A good deal of the noise floor is just the RF environment. Some call it
"splatter", but that's a bit unfair (IMO). A 30 dB drop in signal strength
means that 0.1% of a transmitter's power is "escaping" out of band. At
40 dB, you're talking about 0.01%. Again, probably the most fruitful
method of working near a pest is a sophisticated nulling setup and skillful
operation.

Regarding your question about my location, I'm in Austin Texas, about
two miles from downtown. There are transmitter towers in all directions,
but power levels are not super high. I see about eight stations between
50 and 70 dBu during the daytime, and a "noise level" of 30 to 35 dBu.

I got my graduate degrees at UCLA, so I'm familiar with So Cal and have
been to San Diego many times. It's a wonderful place to live, except
for the politics, which I'll avoid commenting on further!

-Scott-


KCBQ overloads PL-380 (Re: Tecsun PL-360 3" Loopstick Testing)

sdwillingham
 

Stephen,

Thanks for posting your thorough band-scan data. It is very interesting
and helpful.

It is always possible to overload the front-end of any radio (except
possibly a crystal set). So the lesson from that is: avoid doing it --
excess gain is unneeded and unproductive. Most of the time, and
especially in urban situations, you cannot improve the noise floor
by elevating all signals.

Sometimes, you can get a marginal signal by more selective antenna gain.
But this involves raising the desired signal while reducing a pest. Two
methods are viable: a tuned, frequency-selective antenna or a directional
antenna.

The tuned approach is very helpful, and the Si4734's automatic tuning
takes full advantage. Like all methods, there are limits. Frequency
selectivity will not help by more than a couple dB when a pest is only
a channel or two separated from the desired. Technically, the Si4734
should support antenna resonances with a maximum Q of roughly 100. In
the stock PL-380, the Q is around 25. This means you will get only
about 3 dB reduction of a pest 40 kHz away. But pests further away
are attenuated more, and in an urban environment, chopping down several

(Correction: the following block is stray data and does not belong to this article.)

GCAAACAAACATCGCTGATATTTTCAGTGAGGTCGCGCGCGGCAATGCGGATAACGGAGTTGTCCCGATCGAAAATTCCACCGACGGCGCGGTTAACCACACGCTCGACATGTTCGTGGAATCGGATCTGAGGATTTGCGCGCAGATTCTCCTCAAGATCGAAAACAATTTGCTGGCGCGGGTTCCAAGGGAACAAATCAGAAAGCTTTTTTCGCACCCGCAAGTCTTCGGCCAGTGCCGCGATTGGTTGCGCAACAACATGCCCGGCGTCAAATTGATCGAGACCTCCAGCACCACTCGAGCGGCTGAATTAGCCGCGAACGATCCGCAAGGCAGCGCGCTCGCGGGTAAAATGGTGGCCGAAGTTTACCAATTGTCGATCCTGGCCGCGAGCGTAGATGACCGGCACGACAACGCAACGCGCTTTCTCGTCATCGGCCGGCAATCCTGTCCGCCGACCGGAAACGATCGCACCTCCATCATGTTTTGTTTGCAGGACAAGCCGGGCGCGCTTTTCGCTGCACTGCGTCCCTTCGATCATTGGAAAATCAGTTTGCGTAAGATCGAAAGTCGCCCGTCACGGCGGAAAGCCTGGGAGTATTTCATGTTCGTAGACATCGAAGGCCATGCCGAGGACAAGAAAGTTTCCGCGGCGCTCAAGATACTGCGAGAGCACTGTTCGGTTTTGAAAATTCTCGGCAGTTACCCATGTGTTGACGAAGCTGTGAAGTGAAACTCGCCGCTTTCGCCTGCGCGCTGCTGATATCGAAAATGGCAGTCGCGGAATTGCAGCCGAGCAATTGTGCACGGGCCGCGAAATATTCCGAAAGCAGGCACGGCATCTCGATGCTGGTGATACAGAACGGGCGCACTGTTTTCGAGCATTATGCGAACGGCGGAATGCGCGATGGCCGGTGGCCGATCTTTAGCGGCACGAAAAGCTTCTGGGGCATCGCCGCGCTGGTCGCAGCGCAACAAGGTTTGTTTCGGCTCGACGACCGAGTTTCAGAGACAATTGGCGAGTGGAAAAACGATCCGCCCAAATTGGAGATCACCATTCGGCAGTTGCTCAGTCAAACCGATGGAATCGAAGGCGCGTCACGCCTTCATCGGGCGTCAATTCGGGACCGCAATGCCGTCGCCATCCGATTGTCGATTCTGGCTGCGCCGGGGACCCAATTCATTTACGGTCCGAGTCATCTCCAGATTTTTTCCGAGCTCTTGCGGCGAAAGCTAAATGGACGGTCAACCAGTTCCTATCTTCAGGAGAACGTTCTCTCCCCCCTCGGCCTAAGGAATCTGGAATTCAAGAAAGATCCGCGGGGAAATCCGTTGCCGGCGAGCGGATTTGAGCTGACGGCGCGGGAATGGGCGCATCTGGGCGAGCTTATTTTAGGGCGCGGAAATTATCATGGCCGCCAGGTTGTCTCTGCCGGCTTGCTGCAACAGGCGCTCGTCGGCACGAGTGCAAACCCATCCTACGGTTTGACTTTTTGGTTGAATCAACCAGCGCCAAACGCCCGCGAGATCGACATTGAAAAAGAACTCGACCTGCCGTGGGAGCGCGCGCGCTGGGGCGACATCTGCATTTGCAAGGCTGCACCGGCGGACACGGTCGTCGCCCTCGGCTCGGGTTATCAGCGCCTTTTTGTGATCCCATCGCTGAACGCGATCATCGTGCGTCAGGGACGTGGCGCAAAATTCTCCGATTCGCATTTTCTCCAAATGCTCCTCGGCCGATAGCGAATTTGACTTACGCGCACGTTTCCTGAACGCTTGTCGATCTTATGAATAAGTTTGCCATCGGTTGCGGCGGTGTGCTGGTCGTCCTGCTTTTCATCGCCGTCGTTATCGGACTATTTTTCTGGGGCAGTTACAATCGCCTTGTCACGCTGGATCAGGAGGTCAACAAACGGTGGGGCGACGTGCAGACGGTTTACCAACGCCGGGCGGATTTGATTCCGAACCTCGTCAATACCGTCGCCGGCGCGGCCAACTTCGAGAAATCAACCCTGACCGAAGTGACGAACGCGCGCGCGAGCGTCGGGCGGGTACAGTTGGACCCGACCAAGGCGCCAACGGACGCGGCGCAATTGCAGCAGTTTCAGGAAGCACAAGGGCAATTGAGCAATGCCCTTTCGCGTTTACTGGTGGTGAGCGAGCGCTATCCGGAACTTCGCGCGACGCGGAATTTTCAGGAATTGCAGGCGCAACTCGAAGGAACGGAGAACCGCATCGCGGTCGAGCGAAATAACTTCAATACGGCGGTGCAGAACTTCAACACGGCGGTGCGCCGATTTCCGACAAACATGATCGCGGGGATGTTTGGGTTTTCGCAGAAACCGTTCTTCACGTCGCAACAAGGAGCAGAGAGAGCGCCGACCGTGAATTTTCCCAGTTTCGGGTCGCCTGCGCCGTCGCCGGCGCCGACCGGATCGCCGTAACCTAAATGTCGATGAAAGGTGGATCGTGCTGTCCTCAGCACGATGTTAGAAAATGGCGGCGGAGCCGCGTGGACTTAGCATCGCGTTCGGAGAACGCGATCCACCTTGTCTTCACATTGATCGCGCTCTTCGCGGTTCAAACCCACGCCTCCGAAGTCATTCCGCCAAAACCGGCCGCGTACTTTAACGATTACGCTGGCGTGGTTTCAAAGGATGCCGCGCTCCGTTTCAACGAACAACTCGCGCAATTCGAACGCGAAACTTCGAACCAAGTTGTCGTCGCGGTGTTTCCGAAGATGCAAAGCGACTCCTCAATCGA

pests will help a lot. The resonance will also help a lot at the
upper end of the band, reducing 2nd harmonic problems from pests low
in the band.

External antennas, like the SAT or Q-Stick+, can also help with frequency
selectivity. These can achieve higher Q resonance and that resonance is
added to the resonance already in you radio. My experience, however, is
that a Q-Stick+ does not couple well to the stock PL-380 antenna. I
don't have a SAT to compare to. I am currently experimenting with
transformer-coupled loops (like Jim K's hoop-loop, but smaller). My loop
couples great to the Q-Stick+ and I see excellent results, usually in the
form of greatly improving the SNR of a station. What is really interesting
is that the improved SNR happens simultaneously with _lowering_ the RSSI
strength! This is consonant with the idea that we don't always need
more signal, but we often need less of an undesired signal.

Directional antennas can help you sort desired stations from pests that
are close in frequency. So in an urban environment, your best friend is
an antenna with good nulling. So concentrate on nulling setups and stay
away from power poles! Unfortunately, directional antennas will not help
you in your desired "walking around" operation.

In examining your band scans, I don't really see any anomalies with your
radio's operation. It's unfortunate that the PL-380's display puts a
63 dB ceiling on RSSI measurements. I was hoping to get a better idea
of the magnitude of your locals. But in the situations where your radio
is not overloading, the RSSI at frequencies adjacent to strong stations